Featured Evolution and Revolution of Ski Design

Discussion in 'Hardgoods: Skis, Bindings, Poles, and More' started by Philpug, Oct 2, 2018.

  1. Philpug

    Philpug Enjoying being back on two skis. Admin Pugski Ski Tester

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    Evolution vs Revolution Pugski Petersen Slider Version.jpg
    Evolution is safe, revolution is risk. Product managers are in a constant fight for balance and must determine when evolution is not enough and revolution is needed. But evolution can actually be riskier than revolution: brands can be so content with the sales and acceptance of a particular model that they leave the ski on the market too long, and revolution comes too late. These are the thoughts that keep product managers awake at night.

    Ski designs run their course. The sales of even the most timeless eventually get stale, so we see evolutions beyond just NGT (New Graphics Technology). Then at some point, evolution is not enough, and it's time to reinvent things. The Völkl Mantra is a good example: evolution turned into one revolution and then another. The last revolution includes a possible evolution to a new model name in the M5, dropping the Mantra name altogether.

    As a boutique ski company, Kästle really needs to watch this balance. Kästle’s original and oldest collection, the MX line, is still in the evolutionary stage as its most popular MX88 turned into the MX89. Where Kästle went revolutionary was with its FX collection. The current FX skis are a blend of the original Chris Davenport-influenced FX, which some billed as "MX Lite," and the entry-level BMX collection, which didn’t quite have the Kästle panache. The FX of today has a much clearer direction and personality.

    This year we are seeing revolution in a series from Rossignol with its cornerstone collection. The Experience/Temptation line has become the all-new Experience/Experience W. The original Experiences were polarizing skis: they were either on or off, and while they were great carvers, they proved to be difficult in mixed conditions. Rossignol evolved the skis through the generations but they remained biased toward hard snow; even the wider Experience 100 didn’t excel off piste. Enter the new Experiences, with a more gradual tip profile and less pronounced flare in the tail. The new collection is eons better off piste, and with a slightly tighter turn radius on piste, groomer performance is not compromised too much.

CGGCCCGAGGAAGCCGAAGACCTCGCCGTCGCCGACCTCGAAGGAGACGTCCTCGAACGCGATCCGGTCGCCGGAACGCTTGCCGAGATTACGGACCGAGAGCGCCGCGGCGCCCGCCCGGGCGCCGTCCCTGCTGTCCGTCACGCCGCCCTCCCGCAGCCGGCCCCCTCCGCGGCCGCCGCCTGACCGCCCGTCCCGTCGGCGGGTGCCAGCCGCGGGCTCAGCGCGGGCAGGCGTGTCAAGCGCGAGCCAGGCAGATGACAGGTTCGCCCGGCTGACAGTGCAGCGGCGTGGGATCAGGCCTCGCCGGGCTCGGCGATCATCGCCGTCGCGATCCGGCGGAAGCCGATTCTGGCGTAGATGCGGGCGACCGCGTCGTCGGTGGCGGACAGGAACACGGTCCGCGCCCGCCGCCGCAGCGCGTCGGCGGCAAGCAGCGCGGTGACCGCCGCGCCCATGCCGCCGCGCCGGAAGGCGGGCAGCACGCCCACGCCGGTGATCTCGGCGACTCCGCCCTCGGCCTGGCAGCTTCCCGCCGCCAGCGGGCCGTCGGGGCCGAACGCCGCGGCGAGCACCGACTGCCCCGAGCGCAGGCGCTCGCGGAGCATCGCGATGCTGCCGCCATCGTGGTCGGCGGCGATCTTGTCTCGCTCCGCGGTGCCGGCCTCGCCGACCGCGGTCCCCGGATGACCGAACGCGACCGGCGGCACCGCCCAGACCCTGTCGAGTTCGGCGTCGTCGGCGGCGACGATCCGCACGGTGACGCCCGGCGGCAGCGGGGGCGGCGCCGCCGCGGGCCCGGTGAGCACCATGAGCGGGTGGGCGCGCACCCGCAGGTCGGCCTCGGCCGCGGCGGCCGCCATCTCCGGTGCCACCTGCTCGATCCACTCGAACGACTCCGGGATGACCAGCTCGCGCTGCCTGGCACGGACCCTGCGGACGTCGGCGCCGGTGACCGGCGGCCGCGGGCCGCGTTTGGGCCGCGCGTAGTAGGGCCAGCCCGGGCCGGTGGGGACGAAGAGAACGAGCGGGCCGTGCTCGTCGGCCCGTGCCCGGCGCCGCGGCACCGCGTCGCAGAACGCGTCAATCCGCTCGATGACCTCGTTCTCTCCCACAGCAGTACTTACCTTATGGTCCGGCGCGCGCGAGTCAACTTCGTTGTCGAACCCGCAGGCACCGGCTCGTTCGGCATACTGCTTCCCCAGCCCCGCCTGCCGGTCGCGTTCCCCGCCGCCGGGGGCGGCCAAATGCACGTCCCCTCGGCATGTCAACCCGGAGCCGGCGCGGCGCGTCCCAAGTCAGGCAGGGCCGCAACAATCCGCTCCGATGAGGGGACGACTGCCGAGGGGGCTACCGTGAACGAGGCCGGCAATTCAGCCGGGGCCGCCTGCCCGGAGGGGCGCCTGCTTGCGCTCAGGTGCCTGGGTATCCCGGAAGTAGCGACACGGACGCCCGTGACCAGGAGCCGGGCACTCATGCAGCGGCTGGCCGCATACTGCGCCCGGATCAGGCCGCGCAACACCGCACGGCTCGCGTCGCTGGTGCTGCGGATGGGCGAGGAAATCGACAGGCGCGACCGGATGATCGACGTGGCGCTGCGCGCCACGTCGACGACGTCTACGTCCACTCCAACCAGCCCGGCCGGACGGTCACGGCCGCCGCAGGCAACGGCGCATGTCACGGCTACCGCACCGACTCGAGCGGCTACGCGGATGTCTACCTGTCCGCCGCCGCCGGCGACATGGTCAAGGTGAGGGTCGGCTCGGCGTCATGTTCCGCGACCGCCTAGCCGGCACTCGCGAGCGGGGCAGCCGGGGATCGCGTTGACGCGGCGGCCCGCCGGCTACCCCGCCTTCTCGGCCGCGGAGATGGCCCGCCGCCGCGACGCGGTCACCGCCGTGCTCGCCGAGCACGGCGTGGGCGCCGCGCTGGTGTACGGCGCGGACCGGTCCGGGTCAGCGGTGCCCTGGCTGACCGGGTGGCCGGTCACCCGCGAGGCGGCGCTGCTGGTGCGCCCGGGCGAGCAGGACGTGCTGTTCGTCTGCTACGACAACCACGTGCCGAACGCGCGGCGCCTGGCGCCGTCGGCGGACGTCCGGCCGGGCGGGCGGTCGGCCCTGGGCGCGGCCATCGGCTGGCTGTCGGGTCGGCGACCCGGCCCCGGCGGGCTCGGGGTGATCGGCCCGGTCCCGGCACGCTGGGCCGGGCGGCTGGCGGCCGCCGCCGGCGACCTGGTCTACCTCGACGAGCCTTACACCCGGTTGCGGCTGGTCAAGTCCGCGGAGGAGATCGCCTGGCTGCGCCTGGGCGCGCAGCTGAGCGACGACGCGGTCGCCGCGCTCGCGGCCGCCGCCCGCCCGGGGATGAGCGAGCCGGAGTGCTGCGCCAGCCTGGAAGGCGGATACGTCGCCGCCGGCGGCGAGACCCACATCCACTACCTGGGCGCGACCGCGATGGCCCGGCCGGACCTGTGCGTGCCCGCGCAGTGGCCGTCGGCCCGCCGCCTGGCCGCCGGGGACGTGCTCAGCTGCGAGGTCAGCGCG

There are countless other examples. Blizzard's reference Bonafide is still in its evolutionary stage; even though the current ski is "new," it is "safe" new. Another instance is K2 and its Luv skis. When the Luvs were released in the mid-2000s, they were THE women’s ski. After numerous generations, K2 felt the series had run its course and dropped the Luv name in favor of the Super-models: Superstitious, Superfree, etc. It was a Super marketing misstep, and sales plummeted. After a short time, K2 returned to the Luv name, hoping to regain the series' momentum.

    My final example is Stöckli's Stormrider 88. Over the past half decade, the SR 88 was one of the reference skis in its class; last season, Stöckli evolved it with a lighter balsa core. Big mistake. Instead of finishing a typical two-year run to get its investment back, Stöckli cut its losses and changed the construction -- and the SR 88 has returned to its expected place in the hierarchy of premium skis.

    So, what does all this mean to you? Well, how many times did you like a ski only to discover that the newest version just didn’t ring your bell? This could be why: even though the name is the same, it could be a completely different ski. Now, counter to that, maybe you owned or tried a ski that just didn’t work for you so you completely wrote that model off. Remember how we say, “There are no bad skis, just wrong skis”? Well, the ski that was the wrong one for you then might be the right one for you now. You need to have an open mind today more than ever. Sorry, I just made more work for you in your ski selection process, didn’t I? Actually, I am not sorry, I am K2 Luv-ing it.
     
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  2. Bill Talbot

    Bill Talbot Vintage Gear Curator Industry Insider

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    My Rossi E83 skis are very versatile and a damn fine northeast ski. From just shy of boilerplate to boot top fresh and most everything in between they work well. The mid 80's is where I'm at more often than not! So it must be the OTHER skis in the Experience line you were referring too ;)
     
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  3. Mike Thomas

    Mike Thomas Whiteroom Pugski Sponsor